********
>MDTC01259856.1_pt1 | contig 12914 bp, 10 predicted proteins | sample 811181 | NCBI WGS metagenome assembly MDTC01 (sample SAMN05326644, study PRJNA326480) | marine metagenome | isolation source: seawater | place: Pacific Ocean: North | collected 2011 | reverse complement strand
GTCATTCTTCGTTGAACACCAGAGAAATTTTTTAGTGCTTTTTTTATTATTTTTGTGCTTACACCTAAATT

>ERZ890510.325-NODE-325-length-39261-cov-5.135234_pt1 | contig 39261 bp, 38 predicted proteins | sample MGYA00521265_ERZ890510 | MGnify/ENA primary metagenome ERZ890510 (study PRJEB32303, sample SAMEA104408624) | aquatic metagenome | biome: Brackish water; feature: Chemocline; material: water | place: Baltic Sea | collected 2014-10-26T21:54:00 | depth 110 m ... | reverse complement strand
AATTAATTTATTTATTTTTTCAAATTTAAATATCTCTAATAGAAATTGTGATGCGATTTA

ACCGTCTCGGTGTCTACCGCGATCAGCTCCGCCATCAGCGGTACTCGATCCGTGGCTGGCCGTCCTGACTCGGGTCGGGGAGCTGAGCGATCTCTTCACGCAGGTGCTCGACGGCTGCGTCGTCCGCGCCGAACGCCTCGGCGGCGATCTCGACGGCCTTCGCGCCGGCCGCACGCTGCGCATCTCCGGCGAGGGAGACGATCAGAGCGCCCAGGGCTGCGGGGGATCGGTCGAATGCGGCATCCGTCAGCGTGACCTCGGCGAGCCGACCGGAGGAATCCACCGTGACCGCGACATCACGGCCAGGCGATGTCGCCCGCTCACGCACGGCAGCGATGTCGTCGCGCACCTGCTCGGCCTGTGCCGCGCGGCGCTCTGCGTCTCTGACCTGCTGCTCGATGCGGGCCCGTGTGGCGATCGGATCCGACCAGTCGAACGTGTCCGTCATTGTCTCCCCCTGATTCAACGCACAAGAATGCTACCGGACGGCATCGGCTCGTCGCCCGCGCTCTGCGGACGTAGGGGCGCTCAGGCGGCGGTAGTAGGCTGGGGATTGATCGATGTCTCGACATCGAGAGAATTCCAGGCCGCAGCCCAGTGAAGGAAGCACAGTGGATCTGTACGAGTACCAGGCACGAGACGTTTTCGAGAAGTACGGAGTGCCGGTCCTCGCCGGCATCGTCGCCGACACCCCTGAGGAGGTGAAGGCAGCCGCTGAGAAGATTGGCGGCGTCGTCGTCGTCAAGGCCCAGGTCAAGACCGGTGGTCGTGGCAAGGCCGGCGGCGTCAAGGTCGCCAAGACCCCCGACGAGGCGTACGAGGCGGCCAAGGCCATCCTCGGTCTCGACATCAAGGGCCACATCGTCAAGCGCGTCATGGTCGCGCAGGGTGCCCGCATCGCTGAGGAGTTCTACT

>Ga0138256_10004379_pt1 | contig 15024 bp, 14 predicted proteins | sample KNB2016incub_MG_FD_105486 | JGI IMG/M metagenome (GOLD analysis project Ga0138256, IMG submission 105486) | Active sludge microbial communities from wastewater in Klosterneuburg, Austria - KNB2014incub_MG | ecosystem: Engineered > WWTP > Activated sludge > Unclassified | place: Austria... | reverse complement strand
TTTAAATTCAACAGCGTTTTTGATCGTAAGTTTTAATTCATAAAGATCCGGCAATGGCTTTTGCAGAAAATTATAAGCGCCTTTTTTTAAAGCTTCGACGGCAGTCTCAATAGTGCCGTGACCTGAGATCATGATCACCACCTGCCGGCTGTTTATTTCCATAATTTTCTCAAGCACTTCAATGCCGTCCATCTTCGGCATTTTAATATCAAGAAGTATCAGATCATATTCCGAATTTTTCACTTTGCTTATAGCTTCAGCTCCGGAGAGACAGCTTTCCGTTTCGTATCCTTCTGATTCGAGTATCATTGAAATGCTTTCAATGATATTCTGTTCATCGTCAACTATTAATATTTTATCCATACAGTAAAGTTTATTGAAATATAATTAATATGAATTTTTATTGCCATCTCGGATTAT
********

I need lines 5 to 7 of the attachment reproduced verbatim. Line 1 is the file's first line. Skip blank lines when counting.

ACCGTCTCGGTGTCTACCGCGATCAGCTCCGCCATCAGCGGTACTCGATCCGTGGCTGGCCGTCCTGACTCGGGTCGGGGAGCTGAGCGATCTCTTCACGCAGGTGCTCGACGGCTGCGTCGTCCGCGCCGAACGCCTCGGCGGCGATCTCGACGGCCTTCGCGCCGGCCGCACGCTGCGCATCTCCGGCGAGGGAGACGATCAGAGCGCCCAGGGCTGCGGGGGATCGGTCGAATGCGGCATCCGTCAGCGTGACCTCGGCGAGCCGACCGGAGGAATCCACCGTGACCGCGACATCACGGCCAGGCGATGTCGCCCGCTCACGCACGGCAGCGATGTCGTCGCGCACCTGCTCGGCCTGTGCCGCGCGGCGCTCTGCGTCTCTGACCTGCTGCTCGATGCGGGCCCGTGTGGCGATCGGATCCGACCAGTCGAACGTGTCCGTCATTGTCTCCCCCTGATTCAACGCACAAGAATGCTACCGGACGGCATCGGCTCGTCGCCCGCGCTCTGCGGACGTAGGGGCGCTCAGGCGGCGGTAGTAGGCTGGGGATTGATCGATGTCTCGACATCGAGAGAATTCCAGGCCGCAGCCCAGTGAAGGAAGCACAGTGGATCTGTACGAGTACCAGGCACGAGACGTTTTCGAGAAGTACGGAGTGCCGGTCCTCGCCGGCATCGTCGCCGACACCCCTGAGGAGGTGAAGGCAGCCGCTGAGAAGATTGGCGGCGTCGTCGTCGTCAAGGCCCAGGTCAAGACCGGTGGTCGTGGCAAGGCCGGCGGCGTCAAGGTCGCCAAGACCCCCGACGAGGCGTACGAGGCGGCCAAGGCCATCCTCGGTCTCGACATCAAGGGCCACATCGTCAAGCGCGTCATGGTCGCGCAGGGTGCCCGCATCGCTGAGGAGTTCTACT

>Ga0138256_10004379_pt1 | contig 15024 bp, 14 predicted proteins | sample KNB2016incub_MG_FD_105486 | JGI IMG/M metagenome (GOLD analysis project Ga0138256, IMG submission 105486) | Active sludge microbial communities from wastewater in Klosterneuburg, Austria - KNB2014incub_MG | ecosystem: Engineered > WWTP > Activated sludge > Unclassified | place: Austria... | reverse complement strand
TTTAAATTCAACAGCGTTTTTGATCGTAAGTTTTAATTCATAAAGATCCGGCAATGGCTTTTGCAGAAAATTATAAGCGCCTTTTTTTAAAGCTTCGACGGCAGTCTCAATAGTGCCGTGACCTGAGATCATGATCACCACCTGCCGGCTGTTTATTTCCATAATTTTCTCAAGCACTTCAATGCCGTCCATCTTCGGCATTTTAATATCAAGAAGTATCAGATCATATTCCGAATTTTTCACTTTGCTTATAGCTTCAGCTCCGGAGAGACAGCTTTCCGTTTCGTATCCTTCTGATTCGAGTATCATTGAAATGCTTTCAATGATATTCTGTTCATCGTCAACTATTAATATTTTATCCATACAGTAAAGTTTATTGAAATATAATTAATATGAATTTTTATTGCCATCTCGGATTAT